Edit: fixed quote! Dyl
 

James McFadyen

New Member
I don't think W.Rimmer is saing that BB's should not play Jazz ever, but what he says is very true, and I think it's important not to let it get out of control and say silly things about we'll only have testpieces left to play, as that will never be the case as pop (and swing) arr's are on the increase and like you said, arrangers will still write them just as long as bands keep buying them.

I think what is being said here about how to play jazz properly should be noted by all bands, since jazz isn't a BB's specialist, perhaps, this may be looked upon as a hints and tips dept of how to REALLY swing.

Jazz harmony is very different from traditional harmony and while most BB arrangers (or composers) are excelent at writing for the BB idiom, they know nothing of the Jazz Language - at least not in it's true sense. This is where the root of the problem lies! Adrian Drover (who wrote arrangments for Mayanard Fergusson and the likes) is probably the best Jazz writier for BB that I have heard, barr none, not even the best of the best BB Composers have came close to his jazz view - but he's a big Jazz man, he knows how to write jazz voicings properly, the way Sammy Nestico or Ellington (THE pioneer of Jazz Harmony/Sound - indeed many have tried to duplicate his sound) write jazz.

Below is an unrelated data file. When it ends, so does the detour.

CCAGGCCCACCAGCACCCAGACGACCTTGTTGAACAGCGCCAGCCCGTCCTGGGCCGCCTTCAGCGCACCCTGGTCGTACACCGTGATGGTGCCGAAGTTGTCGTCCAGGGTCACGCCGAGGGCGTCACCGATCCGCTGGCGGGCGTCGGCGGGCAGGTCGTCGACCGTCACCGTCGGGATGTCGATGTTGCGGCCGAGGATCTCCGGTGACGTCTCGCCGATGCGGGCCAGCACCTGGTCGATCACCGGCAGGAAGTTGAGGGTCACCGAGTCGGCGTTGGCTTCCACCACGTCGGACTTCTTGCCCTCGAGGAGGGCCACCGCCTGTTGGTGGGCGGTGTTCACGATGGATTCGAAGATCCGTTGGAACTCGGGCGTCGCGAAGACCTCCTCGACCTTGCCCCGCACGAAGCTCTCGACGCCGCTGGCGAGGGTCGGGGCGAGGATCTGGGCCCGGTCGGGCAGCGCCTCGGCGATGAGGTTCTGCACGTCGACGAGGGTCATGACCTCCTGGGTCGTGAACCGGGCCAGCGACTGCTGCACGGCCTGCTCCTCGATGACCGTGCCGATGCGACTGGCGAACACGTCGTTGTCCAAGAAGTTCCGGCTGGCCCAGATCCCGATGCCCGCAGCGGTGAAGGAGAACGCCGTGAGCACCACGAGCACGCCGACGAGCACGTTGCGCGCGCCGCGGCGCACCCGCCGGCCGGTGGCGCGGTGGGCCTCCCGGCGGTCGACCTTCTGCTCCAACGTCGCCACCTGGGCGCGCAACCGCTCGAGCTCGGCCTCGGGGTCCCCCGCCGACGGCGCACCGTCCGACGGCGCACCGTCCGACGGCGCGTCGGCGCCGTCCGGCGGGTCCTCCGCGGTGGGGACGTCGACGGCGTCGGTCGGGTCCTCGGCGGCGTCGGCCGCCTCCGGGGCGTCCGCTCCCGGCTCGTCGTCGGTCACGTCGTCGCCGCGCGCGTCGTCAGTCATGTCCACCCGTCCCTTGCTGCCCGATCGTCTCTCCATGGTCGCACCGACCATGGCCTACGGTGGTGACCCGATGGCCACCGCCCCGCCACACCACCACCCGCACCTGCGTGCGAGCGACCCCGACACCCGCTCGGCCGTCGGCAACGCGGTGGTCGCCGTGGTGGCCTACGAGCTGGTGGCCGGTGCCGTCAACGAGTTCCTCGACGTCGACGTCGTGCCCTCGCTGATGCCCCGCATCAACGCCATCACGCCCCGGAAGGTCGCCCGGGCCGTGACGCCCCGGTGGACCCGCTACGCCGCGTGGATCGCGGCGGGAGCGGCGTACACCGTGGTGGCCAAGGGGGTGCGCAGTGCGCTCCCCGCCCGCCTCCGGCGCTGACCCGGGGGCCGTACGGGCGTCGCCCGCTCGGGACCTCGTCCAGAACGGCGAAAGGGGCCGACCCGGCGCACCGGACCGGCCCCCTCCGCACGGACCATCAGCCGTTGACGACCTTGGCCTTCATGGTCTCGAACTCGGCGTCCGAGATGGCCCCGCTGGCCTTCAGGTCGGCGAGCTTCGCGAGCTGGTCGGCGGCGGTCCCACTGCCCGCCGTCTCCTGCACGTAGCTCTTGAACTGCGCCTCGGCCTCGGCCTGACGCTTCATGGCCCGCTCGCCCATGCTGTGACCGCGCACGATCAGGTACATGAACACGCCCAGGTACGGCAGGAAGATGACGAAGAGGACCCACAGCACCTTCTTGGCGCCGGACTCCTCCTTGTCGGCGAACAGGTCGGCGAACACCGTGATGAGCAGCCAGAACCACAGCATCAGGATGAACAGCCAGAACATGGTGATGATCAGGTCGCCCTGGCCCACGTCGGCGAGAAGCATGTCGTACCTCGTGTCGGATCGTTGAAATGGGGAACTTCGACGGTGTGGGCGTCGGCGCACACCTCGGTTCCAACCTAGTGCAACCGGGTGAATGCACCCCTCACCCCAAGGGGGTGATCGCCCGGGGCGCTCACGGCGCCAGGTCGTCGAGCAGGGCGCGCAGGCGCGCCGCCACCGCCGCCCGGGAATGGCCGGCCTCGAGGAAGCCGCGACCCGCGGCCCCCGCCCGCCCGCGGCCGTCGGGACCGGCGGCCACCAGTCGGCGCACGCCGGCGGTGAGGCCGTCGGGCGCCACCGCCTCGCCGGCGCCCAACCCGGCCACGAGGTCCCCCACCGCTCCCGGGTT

As for showing bands how to swing it can be learned very easily, most of it comes down to confidence and just enjoying the music and listening to each other. I think it is fair to say that pretty much any BB can handle 20's Jazz, but I think what is being talked about here is the Jazz of the 40's and 50's and later, when 'the greats' were around!